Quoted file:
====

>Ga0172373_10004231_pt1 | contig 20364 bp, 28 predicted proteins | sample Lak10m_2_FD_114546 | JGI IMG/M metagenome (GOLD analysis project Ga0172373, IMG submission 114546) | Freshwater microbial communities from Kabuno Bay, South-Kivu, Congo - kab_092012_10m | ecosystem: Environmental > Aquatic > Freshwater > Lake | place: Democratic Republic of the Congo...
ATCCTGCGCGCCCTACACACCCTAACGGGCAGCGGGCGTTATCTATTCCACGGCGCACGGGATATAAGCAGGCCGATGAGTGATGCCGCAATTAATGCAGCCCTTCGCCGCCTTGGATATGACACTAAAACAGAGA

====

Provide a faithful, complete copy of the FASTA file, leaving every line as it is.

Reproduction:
>Ga0172373_10004231_pt1 | contig 20364 bp, 28 predicted proteins | sample Lak10m_2_FD_114546 | JGI IMG/M metagenome (GOLD analysis project Ga0172373, IMG submission 114546) | Freshwater microbial communities from Kabuno Bay, South-Kivu, Congo - kab_092012_10m | ecosystem: Environmental > Aquatic > Freshwater > Lake | place: Democratic Republic of the Congo...
ATCCTGCGCGCCCTACACACCCTAACGGGCAGCGGGCGTTATCTATTCCACGGCGCACGGGATATAAGCAGGCCGATGAGTGATGCCGCAATTAATGCAGCCCTTCGCCGCCTTGGATATGACACTAAAACAGAGA